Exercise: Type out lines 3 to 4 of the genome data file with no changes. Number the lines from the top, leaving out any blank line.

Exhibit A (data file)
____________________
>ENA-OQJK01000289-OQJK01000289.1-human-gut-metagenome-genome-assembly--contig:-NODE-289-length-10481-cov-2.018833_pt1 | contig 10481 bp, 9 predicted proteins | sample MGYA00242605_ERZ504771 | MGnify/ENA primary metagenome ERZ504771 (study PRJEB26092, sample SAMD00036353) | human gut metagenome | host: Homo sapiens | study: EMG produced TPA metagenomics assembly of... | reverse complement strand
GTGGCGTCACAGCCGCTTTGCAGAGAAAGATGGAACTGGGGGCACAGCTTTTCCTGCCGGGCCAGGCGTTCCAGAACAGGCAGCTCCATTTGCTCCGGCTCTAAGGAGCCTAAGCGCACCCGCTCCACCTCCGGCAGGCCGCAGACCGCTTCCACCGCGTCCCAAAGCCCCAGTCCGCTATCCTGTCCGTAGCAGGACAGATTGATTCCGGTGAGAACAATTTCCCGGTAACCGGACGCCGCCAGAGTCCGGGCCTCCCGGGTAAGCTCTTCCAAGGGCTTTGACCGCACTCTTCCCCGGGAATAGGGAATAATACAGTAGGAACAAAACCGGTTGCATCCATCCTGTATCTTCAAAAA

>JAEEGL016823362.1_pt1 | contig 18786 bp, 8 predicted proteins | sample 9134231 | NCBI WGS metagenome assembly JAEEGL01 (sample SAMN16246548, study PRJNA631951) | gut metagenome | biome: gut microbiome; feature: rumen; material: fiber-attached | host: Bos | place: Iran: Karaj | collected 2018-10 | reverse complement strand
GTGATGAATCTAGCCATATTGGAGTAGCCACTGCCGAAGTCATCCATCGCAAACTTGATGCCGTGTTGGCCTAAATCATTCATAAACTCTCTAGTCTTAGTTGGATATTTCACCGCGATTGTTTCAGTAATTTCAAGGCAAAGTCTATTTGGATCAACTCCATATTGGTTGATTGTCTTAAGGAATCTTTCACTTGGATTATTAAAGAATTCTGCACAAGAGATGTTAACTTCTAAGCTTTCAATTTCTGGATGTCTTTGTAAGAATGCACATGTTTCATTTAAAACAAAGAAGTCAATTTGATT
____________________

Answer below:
>JAEEGL016823362.1_pt1 | contig 18786 bp, 8 predicted proteins | sample 9134231 | NCBI WGS metagenome assembly JAEEGL01 (sample SAMN16246548, study PRJNA631951) | gut metagenome | biome: gut microbiome; feature: rumen; material: fiber-attached | host: Bos | place: Iran: Karaj | collected 2018-10 | reverse complement strand
GTGATGAATCTAGCCATATTGGAGTAGCCACTGCCGAAGTCATCCATCGCAAACTTGATGCCGTGTTGGCCTAAATCATTCATAAACTCTCTAGTCTTAGTTGGATATTTCACCGCGATTGTTTCAGTAATTTCAAGGCAAAGTCTATTTGGATCAACTCCATATTGGTTGATTGTCTTAAGGAATCTTTCACTTGGATTATTAAAGAATTCTGCACAAGAGATGTTAACTTCTAAGCTTTCAATTTCTGGATGTCTTTGTAAGAATGCACATGTTTCATTTAAAACAAAGAAGTCAATTTGATT